AMD Will Reportedly Have 200,000 RX 7900-Series Cards for Sale

AMD Radeon RX 7900 XTX and XT cards
(Image credit: Tom's Hardware)

In a world where shortages on expensive products persists despite the economic slowdown, it may be good to know that AMD may be trying to avoid this with its Radeon RX 7900-series. At least, the company is prepping some 200,000 Radeon RX 7900-series graphics cars for the mid-December launch, according to Kyle Bennett, our colleague of HardOCP fame who now happens to be a good leaker on Twitter.

Apparently, there are "over 200,000" of AMD's Radeon RX 7900 XT and the Radeon RX 7900 XTX graphics cards set to be available on launch day, which is just a couple of days away: December 13. The 200,000 number presumably includes 'over' 30,000 reference built-by-AMD cards, according to Kyle. These graphics cards should become some of the best graphics cards once they are available.

Depending on the model breakdown, there's over $2 billion in hardware just waiting to be sold, given the MSRPs and potential volume spread. "Verified from multiple sources," Kyle Bennett said. "amdradeon will ship over 200K 7900 XT and XTX GPUs in Q4. Over 30K reference cards on shelves on launch day." 

(Image credit: Jon Peddie Research)

Now, some may wonder whether 200,000 graphics cards units mean anything to the market. The industry typically sells around 10 million discrete desktop graphics cards per quarter, according to Jon Peddie Research (though it dropped to around 7 million mark in the third quarter), and millions more standalone GPUs go to notebooks.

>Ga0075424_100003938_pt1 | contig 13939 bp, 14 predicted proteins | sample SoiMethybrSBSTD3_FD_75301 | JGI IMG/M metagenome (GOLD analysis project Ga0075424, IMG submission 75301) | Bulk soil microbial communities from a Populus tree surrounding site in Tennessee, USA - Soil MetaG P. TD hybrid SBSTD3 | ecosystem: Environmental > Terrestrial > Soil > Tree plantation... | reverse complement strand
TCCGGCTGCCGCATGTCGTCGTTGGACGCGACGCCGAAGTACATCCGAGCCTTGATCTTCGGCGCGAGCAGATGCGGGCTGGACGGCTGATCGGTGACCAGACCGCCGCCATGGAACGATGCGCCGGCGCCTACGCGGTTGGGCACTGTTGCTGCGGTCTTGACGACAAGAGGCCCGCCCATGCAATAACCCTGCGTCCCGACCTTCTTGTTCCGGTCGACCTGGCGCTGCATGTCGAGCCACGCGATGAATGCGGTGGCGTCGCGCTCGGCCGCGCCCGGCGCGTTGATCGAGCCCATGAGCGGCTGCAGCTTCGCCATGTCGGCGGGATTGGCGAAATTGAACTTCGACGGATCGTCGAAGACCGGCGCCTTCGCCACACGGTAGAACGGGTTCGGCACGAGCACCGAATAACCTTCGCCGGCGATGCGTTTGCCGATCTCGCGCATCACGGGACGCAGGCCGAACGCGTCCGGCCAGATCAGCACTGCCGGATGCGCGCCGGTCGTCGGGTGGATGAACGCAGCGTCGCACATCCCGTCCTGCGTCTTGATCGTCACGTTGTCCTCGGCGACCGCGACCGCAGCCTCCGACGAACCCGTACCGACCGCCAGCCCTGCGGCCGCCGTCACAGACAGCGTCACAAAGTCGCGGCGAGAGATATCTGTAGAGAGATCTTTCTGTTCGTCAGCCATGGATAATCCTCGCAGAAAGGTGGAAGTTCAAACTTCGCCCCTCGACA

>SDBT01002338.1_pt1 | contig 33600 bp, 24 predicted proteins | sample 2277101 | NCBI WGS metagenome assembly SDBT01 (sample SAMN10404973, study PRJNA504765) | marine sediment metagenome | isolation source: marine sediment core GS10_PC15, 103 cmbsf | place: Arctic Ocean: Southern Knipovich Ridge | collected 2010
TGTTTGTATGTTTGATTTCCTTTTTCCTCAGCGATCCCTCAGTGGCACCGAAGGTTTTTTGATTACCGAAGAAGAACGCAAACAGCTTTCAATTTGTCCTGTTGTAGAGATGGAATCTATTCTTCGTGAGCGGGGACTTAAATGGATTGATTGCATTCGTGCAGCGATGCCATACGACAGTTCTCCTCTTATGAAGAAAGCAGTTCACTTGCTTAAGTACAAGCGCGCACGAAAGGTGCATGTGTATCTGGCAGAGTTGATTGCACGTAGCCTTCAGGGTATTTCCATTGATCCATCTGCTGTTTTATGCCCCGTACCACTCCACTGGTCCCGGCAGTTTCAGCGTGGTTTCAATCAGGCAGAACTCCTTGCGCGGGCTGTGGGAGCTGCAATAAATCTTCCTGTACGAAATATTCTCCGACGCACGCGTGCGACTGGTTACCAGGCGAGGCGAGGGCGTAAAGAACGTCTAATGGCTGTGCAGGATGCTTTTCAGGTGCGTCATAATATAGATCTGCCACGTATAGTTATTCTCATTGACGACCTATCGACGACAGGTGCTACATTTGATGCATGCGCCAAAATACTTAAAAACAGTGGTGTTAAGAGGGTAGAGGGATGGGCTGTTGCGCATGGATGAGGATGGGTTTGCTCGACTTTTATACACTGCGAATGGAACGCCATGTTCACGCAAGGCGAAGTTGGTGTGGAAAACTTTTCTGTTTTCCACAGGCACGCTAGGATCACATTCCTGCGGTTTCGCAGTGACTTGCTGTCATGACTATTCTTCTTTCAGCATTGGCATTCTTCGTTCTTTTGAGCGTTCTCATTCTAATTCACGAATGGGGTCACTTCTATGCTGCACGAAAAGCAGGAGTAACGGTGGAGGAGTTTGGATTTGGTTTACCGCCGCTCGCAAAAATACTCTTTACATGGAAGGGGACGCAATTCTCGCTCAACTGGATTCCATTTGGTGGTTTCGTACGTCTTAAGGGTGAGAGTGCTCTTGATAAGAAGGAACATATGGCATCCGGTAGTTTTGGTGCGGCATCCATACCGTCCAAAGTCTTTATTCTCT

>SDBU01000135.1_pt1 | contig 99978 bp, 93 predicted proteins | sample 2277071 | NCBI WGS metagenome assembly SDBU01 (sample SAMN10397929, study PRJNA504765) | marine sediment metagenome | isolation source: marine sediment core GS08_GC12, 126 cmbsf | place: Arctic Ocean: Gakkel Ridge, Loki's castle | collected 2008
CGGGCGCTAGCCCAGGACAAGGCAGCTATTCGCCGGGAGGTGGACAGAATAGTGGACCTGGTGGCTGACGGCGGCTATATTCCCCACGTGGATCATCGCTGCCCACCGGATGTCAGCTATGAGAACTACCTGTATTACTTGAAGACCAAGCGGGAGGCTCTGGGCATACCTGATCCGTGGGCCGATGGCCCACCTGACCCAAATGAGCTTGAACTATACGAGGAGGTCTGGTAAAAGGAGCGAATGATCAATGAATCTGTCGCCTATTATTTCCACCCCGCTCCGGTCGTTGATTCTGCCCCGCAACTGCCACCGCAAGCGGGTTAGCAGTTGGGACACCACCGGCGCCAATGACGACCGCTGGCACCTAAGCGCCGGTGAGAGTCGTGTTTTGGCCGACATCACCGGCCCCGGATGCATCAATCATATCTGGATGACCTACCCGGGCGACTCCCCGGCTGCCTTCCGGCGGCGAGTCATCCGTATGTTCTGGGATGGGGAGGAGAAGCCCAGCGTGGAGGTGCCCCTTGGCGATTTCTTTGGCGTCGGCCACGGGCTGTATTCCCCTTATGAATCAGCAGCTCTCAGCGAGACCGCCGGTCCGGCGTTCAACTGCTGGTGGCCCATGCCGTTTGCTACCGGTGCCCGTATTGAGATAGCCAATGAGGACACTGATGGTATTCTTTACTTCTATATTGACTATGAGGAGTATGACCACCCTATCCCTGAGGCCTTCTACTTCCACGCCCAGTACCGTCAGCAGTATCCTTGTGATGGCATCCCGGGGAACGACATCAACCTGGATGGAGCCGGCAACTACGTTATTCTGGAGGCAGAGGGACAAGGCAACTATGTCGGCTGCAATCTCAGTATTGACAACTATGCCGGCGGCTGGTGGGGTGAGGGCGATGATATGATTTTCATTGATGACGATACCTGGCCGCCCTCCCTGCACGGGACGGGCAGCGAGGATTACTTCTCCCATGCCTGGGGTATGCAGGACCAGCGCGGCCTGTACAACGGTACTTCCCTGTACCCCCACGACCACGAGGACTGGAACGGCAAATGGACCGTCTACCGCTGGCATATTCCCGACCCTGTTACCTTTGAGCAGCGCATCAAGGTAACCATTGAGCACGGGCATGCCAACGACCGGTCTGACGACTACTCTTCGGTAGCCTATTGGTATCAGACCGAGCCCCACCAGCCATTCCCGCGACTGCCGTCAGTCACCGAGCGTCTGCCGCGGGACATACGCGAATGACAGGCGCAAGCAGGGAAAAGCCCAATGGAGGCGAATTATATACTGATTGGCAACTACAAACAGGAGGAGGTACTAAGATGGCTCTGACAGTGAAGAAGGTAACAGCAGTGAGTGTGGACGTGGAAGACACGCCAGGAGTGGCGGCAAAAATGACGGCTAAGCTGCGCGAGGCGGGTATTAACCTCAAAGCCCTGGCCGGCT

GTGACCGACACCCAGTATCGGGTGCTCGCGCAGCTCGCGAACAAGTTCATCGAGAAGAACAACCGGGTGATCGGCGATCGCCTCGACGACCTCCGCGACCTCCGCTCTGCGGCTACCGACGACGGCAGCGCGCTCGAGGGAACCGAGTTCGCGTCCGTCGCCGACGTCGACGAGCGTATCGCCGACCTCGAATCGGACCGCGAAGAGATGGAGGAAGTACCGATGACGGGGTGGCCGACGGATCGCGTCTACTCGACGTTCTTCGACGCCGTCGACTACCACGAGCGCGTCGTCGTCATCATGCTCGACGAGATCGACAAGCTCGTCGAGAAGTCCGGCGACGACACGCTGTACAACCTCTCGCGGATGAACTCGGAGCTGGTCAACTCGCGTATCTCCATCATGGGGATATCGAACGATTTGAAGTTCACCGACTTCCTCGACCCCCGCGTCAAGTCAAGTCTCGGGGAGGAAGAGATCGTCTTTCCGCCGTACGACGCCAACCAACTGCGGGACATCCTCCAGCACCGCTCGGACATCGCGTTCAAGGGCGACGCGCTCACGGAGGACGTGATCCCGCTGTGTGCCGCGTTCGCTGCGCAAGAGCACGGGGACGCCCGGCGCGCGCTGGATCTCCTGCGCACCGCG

(Image credit: Jon Peddie Research/Tom's Hardware)

Assuming that the information about 200,000 on the launch day is correct, then a from a per-quarter point of view, 200K units does not sound like a lot. Meanwhile, AMD's Radeon RX 7900-sereies are ultra high-end products and are priced accordingly. They are hoping to be bought on day 1 as well, which is what Kyle is talking about.

Keeping in mind that we are dealing with graphics cards that start at $899 and $999 minimum, we may presume that we are talking about a ~$2 billion worth stock here. After the RTX 4090 and RTX 4080 launches, which have both been routinely sold out and/or selling at higher prices, we'll have to see how AMD's new cards fare in comparison.

Will there be enough units for everyone that wants one on launch day? Time will tell. And there's not much time left to wait! The official launch is on Tuesday morning, December 13. Check back soon for our full review and we'll see just how well AMD's RX 7900-series parts stack up to the competition.

Anton Shilov
Freelance News Writer

Anton Shilov is a Freelance News Writer at Tom’s Hardware US. Over the past couple of decades, he has covered everything from CPUs and GPUs to supercomputers and from modern process technologies and latest fab tools to high-tech industry trends.

  • spongiemaster
    Are they going to ship them all to international markets like Nvidia did, where they will collect dust on shelves while being nearly impossible to find in the US?
  • TechieTwo
    I'll wait for the $200 card version. ;)